‘Long Time Coming’ : hope and the role of the artist
January 26, 2015 Features, Opinion & Analysis
@ the Bookstore With Elliot Ziwira in The Herald, Zimbabwe
“LONG Time Coming” (2008), edited by Jane Morris and published by amaBooks, chronicles the mundane and sordid experiences of the common man, as he stoically trudges on along the scalding earth of his existence in a community desperately waiting for the rain.
The book taps into the journalistic function of the artist which complements the didactic nature of literature. As Soyinka (1973:89) observes: “The artist always functioned as the voice of vision in his own time.”
His telescopic eye should capture current and topical issues which burden his people, because it is such concerns that the reader easily identifies with.
This journalistic aspect of the role of the artist is also echoed by Chinweizu et al (1985:89) when they say: “Our job as writers is to be articulate and to present to our audience the stresses and joys of our societies as they take place.”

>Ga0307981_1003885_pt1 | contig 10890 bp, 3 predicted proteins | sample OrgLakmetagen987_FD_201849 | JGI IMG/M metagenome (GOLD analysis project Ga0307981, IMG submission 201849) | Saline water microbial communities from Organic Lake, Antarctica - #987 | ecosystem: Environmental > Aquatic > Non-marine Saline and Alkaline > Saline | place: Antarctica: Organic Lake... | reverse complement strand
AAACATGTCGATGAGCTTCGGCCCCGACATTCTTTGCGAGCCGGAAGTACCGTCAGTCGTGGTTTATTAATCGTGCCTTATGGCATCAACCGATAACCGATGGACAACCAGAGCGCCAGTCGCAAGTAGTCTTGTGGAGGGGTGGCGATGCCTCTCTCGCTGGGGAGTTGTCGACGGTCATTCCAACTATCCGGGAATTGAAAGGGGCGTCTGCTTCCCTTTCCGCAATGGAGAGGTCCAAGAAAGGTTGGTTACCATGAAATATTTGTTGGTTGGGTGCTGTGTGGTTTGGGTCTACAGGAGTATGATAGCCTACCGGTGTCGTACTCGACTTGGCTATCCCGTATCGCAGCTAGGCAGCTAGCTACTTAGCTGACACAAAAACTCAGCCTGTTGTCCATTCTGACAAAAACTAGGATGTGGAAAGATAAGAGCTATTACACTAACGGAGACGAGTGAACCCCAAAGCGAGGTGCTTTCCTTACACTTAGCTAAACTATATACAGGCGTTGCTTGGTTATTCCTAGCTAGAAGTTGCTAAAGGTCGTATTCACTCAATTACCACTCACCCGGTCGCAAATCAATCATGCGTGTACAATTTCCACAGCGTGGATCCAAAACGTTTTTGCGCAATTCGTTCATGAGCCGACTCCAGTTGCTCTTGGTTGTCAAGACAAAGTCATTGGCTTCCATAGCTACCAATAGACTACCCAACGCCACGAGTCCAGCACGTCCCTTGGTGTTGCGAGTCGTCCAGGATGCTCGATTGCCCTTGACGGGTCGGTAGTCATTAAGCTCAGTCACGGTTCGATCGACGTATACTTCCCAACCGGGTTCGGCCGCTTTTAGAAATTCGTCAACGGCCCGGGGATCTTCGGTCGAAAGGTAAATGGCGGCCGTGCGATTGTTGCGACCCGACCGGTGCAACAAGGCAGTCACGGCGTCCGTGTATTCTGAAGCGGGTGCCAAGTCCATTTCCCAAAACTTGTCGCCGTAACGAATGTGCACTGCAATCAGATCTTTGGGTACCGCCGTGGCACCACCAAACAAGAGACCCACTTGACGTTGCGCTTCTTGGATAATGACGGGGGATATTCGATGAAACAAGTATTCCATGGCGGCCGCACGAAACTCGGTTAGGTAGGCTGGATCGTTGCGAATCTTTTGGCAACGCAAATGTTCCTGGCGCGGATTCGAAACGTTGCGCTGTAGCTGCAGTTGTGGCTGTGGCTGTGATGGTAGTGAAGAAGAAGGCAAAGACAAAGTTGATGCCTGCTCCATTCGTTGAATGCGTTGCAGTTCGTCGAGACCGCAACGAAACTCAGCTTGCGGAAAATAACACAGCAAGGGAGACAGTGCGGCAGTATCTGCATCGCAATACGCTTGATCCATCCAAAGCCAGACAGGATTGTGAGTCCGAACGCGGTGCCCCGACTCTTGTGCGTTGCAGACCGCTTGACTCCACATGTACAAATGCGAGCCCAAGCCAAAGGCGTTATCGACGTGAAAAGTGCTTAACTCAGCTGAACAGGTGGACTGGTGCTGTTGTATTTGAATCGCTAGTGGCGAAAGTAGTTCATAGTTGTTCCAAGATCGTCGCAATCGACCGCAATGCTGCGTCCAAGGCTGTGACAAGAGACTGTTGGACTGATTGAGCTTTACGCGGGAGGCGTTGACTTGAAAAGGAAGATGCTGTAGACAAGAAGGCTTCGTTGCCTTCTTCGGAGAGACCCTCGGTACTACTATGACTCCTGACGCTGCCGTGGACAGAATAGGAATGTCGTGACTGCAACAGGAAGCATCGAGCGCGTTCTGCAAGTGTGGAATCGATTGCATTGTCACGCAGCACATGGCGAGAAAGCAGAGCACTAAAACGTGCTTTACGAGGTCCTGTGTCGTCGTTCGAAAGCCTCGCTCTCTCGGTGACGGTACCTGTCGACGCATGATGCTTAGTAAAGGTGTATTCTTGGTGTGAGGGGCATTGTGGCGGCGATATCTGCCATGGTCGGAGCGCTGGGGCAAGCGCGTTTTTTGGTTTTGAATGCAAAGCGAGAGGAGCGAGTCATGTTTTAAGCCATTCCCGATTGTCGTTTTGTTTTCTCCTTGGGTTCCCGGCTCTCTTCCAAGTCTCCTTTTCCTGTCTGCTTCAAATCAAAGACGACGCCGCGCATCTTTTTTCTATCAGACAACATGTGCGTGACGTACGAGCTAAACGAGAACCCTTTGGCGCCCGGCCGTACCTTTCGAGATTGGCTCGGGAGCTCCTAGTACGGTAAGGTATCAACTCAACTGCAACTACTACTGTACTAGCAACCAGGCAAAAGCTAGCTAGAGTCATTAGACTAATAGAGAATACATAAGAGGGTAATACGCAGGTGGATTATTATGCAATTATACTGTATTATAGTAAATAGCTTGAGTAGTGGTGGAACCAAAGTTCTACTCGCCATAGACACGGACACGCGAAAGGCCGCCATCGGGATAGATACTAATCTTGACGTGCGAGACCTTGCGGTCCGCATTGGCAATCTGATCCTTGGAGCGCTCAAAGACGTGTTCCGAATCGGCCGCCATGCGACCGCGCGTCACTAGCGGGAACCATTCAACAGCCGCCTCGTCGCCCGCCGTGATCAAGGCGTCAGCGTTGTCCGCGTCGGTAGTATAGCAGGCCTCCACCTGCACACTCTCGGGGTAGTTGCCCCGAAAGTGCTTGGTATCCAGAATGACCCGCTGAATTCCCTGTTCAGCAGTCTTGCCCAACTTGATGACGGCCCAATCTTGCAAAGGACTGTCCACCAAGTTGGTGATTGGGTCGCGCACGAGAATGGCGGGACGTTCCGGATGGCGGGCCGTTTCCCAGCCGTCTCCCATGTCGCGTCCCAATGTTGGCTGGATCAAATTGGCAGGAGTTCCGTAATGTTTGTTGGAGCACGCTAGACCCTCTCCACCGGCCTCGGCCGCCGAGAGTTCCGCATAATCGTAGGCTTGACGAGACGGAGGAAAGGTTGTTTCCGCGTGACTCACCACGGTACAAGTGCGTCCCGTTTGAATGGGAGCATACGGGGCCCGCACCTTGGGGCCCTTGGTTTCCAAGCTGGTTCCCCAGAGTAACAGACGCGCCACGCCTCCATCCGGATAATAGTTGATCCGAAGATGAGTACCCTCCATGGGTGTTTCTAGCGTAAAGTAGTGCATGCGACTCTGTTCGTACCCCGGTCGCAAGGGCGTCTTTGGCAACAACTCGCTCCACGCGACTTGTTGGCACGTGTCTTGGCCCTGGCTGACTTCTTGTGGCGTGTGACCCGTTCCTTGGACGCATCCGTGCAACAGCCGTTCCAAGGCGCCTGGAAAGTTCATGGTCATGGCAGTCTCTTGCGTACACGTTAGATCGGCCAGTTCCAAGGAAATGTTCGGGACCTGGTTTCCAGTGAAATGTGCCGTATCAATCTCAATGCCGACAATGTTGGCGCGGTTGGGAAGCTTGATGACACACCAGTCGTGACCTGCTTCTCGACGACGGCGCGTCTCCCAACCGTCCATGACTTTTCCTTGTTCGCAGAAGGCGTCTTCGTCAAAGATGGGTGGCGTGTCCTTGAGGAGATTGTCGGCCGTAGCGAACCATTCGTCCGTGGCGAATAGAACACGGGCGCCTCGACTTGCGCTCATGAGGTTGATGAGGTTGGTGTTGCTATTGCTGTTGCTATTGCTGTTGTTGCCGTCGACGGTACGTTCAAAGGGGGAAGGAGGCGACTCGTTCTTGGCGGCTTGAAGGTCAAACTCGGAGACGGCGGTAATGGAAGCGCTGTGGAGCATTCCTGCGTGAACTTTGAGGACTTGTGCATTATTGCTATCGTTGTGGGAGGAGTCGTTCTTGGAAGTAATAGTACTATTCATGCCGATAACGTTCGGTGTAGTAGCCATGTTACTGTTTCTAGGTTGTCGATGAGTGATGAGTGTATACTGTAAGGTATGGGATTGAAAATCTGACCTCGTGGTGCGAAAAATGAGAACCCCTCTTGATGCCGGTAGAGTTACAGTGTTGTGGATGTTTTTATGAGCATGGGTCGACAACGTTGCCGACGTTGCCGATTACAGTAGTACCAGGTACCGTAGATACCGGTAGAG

Such is the role of the competent artist that the collection exploits effectively through chronicling the recession that brings the sovereign nation to its knees, which however strengthens its resolve as the heavy rain bearing clouds gather on the horizon.
Thirty three writers and poets drawn from the African landscape and predominantly Zimbabwean, converge to tell the story of suffering, patience, hope, violence, despondence and deceit in the crises ridden Zimbabwe of the never ending queues, as the nation reels under the burden of Western imposed sanctions.
The bone of contention is the land, a finite resource whose wealth; mineral, aquatic or otherwise, the host country feels obliged to protect for the betterment of its people much to the chagrin of the alien gangsters from the West, who retaliated by imposing an illegal embargo on the sovereign motherland.
But the pious son of the soil, President Robert Mugabe could not allow Western hegemony to continue fettering his fellow countrymen to the colonial yoke, because indeed there is no freedom without ownership of the means of production.